For the purpose of water conservation, Green buildings can have several unique features such as storm and waste water reclamation systems, rainwater runoff collection cisterns, low flow urinals and dual flush valves. The water collected from rain runoff can be used for irrigation, plumbing, and aquifer refilling. This, again, represents a level of sustainability that can only empower the building as a community and decrease its operating expenses.
Healthier Living Environments
Importantly, Green buildings can create a more healthy living and working environment by providing cleaner air and water filtration systems. Even during the a green building’s development the materials used are less likely to pose a health risk. In order to attain a higher LEED rating, green builders avoid using adhesives, sealants, and compounds with green house emitting gases (VOC’s).
Interestingly, green buildings, which take a more scrutinizing approach towards design and engineering, have even come to embrace green roofs. That is rooftops with lush greenery/landscaping. This, to me, seems rather ingenious, on an aesthetic level alone. I’m an advocate of green (bushy) parking garages. Here we’re talking green (bushy) roofs. Objectively, from the standpoint of a resident in a distant high rise, it is monumentally beneficial to not have to see nearby bleak roof tops with exposed cooling towers and ventilation systems diminishing the view.
Instead, the green roof tops will appear as an extension of the natural landscape and the cooling towers, external piping, and ventilation systems on the roof would be more concealed. From the standpoint of a resident inside a green roof building, having a green roof can absorb rainfall (reduce leaks and messy water run off), reduce heat in the summer, provide added insulation from cold in the winter, and add to the natural wildlife habitat. The process of maintaining such a roof, which might feel like a natural preserve, is beyond me. Imagine having to replace a cooling tower on a green roof. The project might be much more costly just due to the removal and replacement of the green element. Still, the idea is fundamentally sound and rather exciting to ponder.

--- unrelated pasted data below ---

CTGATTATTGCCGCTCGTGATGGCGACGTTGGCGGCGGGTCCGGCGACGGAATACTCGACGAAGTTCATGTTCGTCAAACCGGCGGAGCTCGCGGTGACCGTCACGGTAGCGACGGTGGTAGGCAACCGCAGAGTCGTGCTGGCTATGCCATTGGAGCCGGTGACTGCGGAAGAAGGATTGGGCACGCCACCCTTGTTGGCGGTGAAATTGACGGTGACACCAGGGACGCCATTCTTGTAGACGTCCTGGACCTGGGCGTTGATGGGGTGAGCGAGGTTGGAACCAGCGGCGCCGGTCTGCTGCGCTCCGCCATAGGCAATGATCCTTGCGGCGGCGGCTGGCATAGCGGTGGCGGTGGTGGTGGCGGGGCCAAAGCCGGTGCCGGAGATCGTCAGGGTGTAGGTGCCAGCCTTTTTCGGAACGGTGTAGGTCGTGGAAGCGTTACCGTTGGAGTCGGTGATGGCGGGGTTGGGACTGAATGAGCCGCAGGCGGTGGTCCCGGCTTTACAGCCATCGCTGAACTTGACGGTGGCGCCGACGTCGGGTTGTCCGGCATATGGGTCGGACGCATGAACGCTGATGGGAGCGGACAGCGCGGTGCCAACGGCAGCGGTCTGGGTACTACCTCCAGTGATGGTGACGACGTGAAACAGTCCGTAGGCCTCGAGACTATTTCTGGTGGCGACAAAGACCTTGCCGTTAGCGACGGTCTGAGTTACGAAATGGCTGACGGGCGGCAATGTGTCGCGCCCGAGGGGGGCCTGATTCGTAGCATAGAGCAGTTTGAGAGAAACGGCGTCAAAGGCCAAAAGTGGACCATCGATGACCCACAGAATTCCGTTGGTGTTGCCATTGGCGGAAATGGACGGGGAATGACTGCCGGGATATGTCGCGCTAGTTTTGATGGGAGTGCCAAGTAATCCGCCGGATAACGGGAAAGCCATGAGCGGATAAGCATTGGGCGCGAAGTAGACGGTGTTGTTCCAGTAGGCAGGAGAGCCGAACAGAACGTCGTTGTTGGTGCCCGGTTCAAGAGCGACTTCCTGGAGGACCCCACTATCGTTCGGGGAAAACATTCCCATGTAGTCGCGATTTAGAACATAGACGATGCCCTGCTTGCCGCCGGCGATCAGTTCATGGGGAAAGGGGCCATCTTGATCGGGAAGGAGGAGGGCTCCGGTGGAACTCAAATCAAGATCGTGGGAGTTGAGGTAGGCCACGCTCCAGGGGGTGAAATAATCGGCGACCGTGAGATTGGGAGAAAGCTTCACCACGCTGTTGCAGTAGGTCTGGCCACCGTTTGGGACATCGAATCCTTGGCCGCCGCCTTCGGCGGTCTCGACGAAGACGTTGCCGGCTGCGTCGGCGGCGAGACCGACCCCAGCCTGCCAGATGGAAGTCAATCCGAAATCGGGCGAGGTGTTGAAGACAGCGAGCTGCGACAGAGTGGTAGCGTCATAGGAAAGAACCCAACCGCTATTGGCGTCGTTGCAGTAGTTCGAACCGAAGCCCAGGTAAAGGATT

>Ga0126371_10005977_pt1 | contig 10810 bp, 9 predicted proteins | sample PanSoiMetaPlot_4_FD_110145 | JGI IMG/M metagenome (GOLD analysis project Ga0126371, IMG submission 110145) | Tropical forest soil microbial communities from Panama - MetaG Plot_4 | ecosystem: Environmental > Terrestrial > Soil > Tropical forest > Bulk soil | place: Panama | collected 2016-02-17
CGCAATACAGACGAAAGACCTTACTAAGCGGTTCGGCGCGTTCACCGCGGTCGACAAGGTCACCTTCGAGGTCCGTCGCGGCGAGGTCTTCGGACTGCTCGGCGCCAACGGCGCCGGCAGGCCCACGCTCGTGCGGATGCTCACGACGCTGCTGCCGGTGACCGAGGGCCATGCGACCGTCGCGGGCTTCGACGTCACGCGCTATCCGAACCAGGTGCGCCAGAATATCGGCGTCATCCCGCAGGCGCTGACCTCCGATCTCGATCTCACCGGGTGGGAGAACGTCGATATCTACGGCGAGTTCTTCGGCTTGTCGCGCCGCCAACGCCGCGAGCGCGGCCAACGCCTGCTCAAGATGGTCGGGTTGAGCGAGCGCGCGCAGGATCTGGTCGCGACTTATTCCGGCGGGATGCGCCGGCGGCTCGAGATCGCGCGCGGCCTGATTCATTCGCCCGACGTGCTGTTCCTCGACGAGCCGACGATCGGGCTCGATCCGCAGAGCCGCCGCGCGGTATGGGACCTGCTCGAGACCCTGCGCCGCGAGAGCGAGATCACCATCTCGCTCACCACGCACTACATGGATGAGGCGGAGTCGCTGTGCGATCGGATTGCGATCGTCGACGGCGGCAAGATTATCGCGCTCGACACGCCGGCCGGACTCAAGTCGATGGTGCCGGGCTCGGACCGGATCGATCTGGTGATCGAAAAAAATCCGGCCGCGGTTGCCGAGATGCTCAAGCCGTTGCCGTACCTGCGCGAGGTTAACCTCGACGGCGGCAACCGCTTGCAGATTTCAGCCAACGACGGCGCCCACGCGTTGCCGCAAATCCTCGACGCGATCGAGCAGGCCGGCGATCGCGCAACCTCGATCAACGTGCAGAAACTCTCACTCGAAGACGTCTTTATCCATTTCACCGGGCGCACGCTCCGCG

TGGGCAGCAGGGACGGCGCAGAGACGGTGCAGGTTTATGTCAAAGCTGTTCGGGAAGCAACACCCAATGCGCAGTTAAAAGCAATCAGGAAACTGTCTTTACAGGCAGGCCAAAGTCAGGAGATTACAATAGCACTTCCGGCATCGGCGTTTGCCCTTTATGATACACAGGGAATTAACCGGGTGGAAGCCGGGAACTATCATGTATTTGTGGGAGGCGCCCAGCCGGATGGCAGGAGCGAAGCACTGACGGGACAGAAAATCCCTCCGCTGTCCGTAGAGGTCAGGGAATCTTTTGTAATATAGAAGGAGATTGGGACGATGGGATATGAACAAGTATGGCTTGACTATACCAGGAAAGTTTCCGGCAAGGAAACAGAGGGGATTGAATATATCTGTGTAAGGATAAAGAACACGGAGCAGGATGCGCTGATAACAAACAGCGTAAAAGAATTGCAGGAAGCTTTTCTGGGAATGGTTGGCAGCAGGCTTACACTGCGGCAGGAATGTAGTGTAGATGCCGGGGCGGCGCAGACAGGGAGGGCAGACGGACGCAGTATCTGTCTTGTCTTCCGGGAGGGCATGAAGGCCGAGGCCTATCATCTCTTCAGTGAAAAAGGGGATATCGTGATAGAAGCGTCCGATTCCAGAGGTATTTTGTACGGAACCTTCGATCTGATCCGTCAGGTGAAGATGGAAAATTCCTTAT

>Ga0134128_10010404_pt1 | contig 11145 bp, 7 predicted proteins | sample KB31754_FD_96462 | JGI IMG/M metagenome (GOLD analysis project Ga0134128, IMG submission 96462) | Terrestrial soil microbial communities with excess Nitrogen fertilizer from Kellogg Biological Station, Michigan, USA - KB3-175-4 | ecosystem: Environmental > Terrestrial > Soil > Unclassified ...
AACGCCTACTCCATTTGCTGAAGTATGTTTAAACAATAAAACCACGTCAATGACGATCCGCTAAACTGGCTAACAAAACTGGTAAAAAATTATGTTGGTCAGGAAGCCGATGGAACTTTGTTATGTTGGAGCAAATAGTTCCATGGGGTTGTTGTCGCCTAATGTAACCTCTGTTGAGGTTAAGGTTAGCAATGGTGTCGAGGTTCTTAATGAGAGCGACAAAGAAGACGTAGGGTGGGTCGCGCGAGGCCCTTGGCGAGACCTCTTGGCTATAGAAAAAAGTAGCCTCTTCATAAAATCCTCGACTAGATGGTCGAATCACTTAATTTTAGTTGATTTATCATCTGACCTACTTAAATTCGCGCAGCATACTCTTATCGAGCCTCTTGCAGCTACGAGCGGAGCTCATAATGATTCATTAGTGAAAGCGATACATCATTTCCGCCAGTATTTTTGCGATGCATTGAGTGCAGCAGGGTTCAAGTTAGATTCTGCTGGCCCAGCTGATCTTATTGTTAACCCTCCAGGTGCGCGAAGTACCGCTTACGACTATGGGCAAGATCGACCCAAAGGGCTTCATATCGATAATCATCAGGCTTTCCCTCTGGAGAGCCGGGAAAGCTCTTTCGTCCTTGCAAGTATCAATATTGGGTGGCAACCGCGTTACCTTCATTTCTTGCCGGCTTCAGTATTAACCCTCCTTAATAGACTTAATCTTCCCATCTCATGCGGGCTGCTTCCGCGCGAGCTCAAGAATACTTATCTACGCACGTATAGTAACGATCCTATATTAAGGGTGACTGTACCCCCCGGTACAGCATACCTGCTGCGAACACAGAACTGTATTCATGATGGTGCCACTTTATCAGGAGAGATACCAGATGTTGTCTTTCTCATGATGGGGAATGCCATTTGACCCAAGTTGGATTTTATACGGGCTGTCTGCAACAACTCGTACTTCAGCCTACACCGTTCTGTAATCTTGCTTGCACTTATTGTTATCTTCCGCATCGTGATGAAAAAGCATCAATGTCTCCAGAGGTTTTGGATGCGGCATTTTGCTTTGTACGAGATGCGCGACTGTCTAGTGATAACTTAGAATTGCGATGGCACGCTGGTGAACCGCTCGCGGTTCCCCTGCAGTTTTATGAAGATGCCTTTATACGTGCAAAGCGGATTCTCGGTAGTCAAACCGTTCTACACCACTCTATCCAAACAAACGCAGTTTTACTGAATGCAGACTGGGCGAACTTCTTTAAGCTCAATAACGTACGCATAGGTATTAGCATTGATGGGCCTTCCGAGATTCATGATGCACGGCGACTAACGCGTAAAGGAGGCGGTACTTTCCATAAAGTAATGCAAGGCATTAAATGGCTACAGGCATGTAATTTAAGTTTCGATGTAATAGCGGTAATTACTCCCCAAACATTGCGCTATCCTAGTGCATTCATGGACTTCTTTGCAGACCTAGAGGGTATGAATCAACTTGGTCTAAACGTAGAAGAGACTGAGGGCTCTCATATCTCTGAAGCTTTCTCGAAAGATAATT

Developers and Consumers
With all the talk of global warming and the rapid modernization of China’s adverse effect on the environment, people are becoming more apt to be environmentally conscience. Still, the natural tendency for people is to care about their wallet first and then worry about everything else. So, with an added 2-5% increase in construction costs for developers and Florida lacking green incentives, how can one expect for builders to accommodate Green developments? Furthermore, the added cost implies an increase in the purchase price for the consumer. So, how then can one expect for the consumer to be receptive to a green product versus not? The answer might be rather simple. There is a crisis with condominium maintenance fees.
Is the Solution to the Maintenance Fee Crisis Green?
The maintenance fee crisis is usually derived from underestimated utility expenses in a building’s initial operating budget. The overages are more often than not felt with electricity first and water second. A unit owner can often find themselves in a tight spot, having to pay maintenance that is sometimes 25% higher than what was originally promised, as early as the first year alone. This also poses a legal problem for developers who are blamed for the maintenance increases. A Green building would incontrovertibly be better suited to reduce the likelihood of a maintenance fee increase. With that in mind, the buyer has to realize that although the purchase price of a green unit is higher at the onset, the cost of maintaining it in the long run will more than pay for the difference. Government incentives can boost developer participation which will in turn increase demand for green-related products, materials, and services, thus bring their costs down.
The growing U.S. Green Movement is felt most in Chicago, New York City, and Seattle. However, recently Florida has picked up on the Green wave and Miami Mayor Manny Diaz has embraced it in a platform-like manner. The next installment of this article will deal with the Green movement’s progress in Florida, particularly, Miami.
(To be continued…)